The Hedgehog Review

The Hedgehog Review: Vol. 17 No. 2 (Summer 2015)

The Great Accumulation

The Ransom of the Soul: Afterlife and Wealth in Early Western Christianity

Peter Brown

Cambridge, MA: Harvard University Press, 2015.

The Hedgehog Review

The Hedgehog Review: Summer 2015

(Volume 17 | Issue 2)

When Cardinal Jorge Mario Bergoglio was elected pope in the early evening hours of March 13, 2013, he took a name—Francis—that no previous pontiff had chosen. It was a weighty decision to link his papacy symbolically with Il Poverello, the little poor man of Assisi, whose Order of Friars Minor came to be viewed with suspicion by the medieval Roman Catholic Church for its teaching that Christ and the apostles owned no possessions. But in allowing the themes of humility and poverty to shape his papacy, Pope Francis has endeared himself to the many people, within and outside the Catholic Church, who have difficulty reconciling the church’s immense wealth with the teachings of Christ found in the Gospels. Whether in the spectacular Gothic architecture of Notre-Dame de Paris, the sumptuous surroundings of Vatican City, or the glittering mosaics of San Vitale in Ravenna, one can sense the seeming contradiction between the church’s lavish expenditure of resources and Jesus’s command to the rich young man that if he wishes to obtain eternal life, he must sell all that he owns and “give the money to the poor” (Mark 10:21, New Revised Standard Version). How can such ostentation stand alongside the radical proclamation in Luke 6:20, “Blessed are you who are poor”? Something, it seems to many, has gone remarkably wrong.

But why did the Catholic Church come to have so much wealth in the first place, and what have been the social, political, and cultural implications of this great accumulation? These are questions the eminent historian Peter Brown, a professor emeritus at Princeton, has spent much of the last two decades answering, nowhere more directly than in his two most recent books. The Ransom of the Soul, an expanded version of lectures he delivered in 2012, follows on the argument developed in his magisterial 792-page tome Through the Eye of a Needle, which was published earlier that same year by Princeton University Press.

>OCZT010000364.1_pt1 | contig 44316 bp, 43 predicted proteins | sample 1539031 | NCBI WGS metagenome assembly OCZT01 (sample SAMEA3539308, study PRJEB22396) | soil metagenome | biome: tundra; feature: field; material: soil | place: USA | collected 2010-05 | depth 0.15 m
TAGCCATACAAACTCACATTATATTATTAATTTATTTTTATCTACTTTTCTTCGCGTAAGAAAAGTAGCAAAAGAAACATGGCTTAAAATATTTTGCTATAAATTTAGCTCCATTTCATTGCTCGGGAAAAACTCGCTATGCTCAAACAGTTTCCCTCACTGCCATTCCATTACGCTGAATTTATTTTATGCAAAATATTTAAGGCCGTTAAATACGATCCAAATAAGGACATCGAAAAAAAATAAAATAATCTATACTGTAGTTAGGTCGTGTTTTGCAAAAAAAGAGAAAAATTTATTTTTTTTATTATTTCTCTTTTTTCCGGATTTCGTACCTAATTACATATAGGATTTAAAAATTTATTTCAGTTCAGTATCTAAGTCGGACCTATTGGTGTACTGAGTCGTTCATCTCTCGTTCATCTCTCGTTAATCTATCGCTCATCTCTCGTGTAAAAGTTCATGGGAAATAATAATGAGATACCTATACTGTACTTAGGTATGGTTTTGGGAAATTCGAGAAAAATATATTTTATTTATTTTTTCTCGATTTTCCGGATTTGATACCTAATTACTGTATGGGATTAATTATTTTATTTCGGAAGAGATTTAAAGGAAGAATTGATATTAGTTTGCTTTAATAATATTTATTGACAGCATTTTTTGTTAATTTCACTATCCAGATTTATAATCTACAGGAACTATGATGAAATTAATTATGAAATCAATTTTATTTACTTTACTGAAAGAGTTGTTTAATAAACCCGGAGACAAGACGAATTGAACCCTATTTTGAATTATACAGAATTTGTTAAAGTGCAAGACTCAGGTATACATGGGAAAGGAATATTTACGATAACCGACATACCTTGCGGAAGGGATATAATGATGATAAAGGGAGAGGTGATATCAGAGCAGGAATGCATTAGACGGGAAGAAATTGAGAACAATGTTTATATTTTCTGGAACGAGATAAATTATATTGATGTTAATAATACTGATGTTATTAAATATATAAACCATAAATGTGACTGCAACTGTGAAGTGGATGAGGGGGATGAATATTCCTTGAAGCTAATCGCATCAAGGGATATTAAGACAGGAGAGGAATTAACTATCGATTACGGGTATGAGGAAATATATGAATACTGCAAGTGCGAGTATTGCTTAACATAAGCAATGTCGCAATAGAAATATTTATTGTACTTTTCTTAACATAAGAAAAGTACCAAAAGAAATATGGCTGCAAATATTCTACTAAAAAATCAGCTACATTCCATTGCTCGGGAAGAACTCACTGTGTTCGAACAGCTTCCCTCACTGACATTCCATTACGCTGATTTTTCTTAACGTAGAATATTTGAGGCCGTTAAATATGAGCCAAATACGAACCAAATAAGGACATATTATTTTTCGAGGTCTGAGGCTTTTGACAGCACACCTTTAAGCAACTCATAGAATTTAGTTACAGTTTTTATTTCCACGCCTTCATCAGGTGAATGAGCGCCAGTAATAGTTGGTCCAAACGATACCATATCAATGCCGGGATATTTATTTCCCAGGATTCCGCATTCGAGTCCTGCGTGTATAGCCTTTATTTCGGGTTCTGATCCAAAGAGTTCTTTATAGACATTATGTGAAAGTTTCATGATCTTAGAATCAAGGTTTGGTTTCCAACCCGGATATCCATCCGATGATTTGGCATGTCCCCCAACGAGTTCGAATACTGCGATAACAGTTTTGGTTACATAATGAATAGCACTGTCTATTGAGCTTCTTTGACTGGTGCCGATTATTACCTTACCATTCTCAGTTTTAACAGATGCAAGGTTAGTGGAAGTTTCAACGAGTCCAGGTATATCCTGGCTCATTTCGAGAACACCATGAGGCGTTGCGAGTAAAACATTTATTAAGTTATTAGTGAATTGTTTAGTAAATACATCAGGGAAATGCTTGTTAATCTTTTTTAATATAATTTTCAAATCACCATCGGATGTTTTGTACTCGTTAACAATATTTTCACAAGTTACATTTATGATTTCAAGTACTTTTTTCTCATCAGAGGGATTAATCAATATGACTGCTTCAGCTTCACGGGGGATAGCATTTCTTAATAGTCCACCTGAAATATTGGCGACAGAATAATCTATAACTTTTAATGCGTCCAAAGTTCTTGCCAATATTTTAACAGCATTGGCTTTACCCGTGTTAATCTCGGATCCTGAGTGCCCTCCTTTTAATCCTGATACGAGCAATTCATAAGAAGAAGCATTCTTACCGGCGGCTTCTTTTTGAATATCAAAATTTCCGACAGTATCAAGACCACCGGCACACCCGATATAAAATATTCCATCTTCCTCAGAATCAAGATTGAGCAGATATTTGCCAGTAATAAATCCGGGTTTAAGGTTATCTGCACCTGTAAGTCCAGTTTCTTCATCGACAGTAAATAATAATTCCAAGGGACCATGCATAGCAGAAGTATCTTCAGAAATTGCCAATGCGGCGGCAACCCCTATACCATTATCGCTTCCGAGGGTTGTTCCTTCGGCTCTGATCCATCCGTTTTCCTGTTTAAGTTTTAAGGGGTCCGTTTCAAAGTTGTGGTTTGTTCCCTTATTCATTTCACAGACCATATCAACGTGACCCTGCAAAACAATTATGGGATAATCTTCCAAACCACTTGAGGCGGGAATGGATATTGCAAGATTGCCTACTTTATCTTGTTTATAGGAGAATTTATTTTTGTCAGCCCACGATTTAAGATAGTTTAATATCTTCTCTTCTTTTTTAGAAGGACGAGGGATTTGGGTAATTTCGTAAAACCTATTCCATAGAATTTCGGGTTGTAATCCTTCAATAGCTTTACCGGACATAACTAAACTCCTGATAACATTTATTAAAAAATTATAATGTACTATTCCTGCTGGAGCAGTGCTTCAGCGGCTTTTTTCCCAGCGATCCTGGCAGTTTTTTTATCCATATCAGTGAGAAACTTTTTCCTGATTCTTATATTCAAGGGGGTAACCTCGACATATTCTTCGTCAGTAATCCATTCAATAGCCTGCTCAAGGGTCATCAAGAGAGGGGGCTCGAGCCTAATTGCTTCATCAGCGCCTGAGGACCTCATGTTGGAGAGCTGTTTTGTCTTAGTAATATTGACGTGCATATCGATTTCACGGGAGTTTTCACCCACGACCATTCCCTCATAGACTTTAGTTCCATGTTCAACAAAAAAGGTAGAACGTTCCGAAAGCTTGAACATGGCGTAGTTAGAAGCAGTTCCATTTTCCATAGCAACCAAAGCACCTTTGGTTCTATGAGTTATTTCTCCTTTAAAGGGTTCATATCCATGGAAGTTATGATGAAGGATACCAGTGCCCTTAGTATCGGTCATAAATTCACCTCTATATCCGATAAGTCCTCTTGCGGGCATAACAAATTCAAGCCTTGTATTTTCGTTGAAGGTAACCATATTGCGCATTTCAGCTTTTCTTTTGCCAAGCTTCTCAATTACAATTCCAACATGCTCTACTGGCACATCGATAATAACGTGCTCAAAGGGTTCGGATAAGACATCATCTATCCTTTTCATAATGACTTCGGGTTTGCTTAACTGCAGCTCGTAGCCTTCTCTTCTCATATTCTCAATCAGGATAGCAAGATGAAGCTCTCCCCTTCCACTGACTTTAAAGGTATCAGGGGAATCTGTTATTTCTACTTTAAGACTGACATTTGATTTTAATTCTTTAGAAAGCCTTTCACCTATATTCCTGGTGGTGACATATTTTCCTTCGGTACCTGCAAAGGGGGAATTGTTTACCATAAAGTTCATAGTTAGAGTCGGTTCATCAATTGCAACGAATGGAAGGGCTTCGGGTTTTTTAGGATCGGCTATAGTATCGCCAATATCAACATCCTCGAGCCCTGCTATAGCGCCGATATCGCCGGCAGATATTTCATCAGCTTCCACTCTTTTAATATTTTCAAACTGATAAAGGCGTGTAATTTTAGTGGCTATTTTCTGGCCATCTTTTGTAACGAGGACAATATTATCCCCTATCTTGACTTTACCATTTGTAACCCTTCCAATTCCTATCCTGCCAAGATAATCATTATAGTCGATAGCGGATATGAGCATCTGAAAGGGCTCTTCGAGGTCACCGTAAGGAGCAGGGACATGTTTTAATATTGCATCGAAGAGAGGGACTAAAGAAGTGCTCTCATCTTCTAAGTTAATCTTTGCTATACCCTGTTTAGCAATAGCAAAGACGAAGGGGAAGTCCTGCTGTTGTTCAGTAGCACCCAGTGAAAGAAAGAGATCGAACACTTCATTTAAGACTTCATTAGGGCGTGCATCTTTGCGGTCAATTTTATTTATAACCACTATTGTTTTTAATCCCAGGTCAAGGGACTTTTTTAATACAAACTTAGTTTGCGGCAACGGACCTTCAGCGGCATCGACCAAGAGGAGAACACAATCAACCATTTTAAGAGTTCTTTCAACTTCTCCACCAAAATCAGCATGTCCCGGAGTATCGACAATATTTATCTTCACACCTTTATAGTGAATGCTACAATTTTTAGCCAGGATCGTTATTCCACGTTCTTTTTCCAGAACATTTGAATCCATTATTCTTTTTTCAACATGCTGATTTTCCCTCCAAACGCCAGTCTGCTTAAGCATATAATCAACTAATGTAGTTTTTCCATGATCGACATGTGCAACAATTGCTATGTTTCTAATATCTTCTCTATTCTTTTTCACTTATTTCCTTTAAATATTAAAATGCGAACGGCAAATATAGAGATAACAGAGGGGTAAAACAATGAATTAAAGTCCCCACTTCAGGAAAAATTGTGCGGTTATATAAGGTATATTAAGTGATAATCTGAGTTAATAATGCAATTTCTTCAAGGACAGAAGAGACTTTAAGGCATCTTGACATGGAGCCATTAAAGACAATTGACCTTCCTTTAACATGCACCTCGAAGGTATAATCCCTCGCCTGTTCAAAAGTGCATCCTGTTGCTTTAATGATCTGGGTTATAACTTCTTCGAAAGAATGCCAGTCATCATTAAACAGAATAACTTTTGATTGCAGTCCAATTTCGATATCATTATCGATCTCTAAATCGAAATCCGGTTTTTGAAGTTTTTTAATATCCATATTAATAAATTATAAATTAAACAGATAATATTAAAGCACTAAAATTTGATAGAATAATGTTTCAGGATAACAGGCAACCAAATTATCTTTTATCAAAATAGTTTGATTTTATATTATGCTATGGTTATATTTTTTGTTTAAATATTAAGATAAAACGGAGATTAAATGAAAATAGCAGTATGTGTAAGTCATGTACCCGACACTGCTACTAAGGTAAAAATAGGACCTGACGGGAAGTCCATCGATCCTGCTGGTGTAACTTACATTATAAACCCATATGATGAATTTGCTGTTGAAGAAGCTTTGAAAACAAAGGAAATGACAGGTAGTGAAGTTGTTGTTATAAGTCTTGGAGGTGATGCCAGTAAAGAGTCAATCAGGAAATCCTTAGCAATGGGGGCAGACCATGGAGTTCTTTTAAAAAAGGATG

Although Brown’s scholarship speaks with profundity and insight to the apparent contradiction within the Catholic Church and Christianity more broadly, his intellectual energy is focused more directly on a problem of a different kind: What was the relationship between the rise of Christianity and the fall of Rome? In particular, Brown challenges one of the central claims of eighteenth-century historian Edward Gibbon, who in the first volume of The History of the Decline and Fall of the Roman Empire laid much of the blame for Rome’s flagging vigor on the influence of Christianity. Among other ills, Gibbon charged, the Christian church had been responsible for causing “a large portion of public and private wealth” to be “consecrated to the specious demands of charity and devotion” (I.39).

From the beginning of his career, Brown has resisted narratives of decline, favoring instead the language of transformation. In his seminal The World of Late Antiquity (1971), he framed the centuries before and after the cessation of Roman rule in the West as a time of great religious and philosophical innovation, which witnessed the rise of the Christian church, rabbinic Judaism, Neoplatonism, and Islam. In the years between that book and his last two, Brown helped to reshape the ways in which students of the ancient world think about the development of Christianity. Always trying to discover the deeper streams of change that run beneath great political events, he has consistently resisted notions of religious decline as much as he has challenged facile accounts of social and political decline. Practices and beliefs that earlier generations of scholars dismissed as corrosive superstition, representing a descent from enlightened antiquity to Dark Age barbarism, now appear, thanks to Brown, in a wholly new light.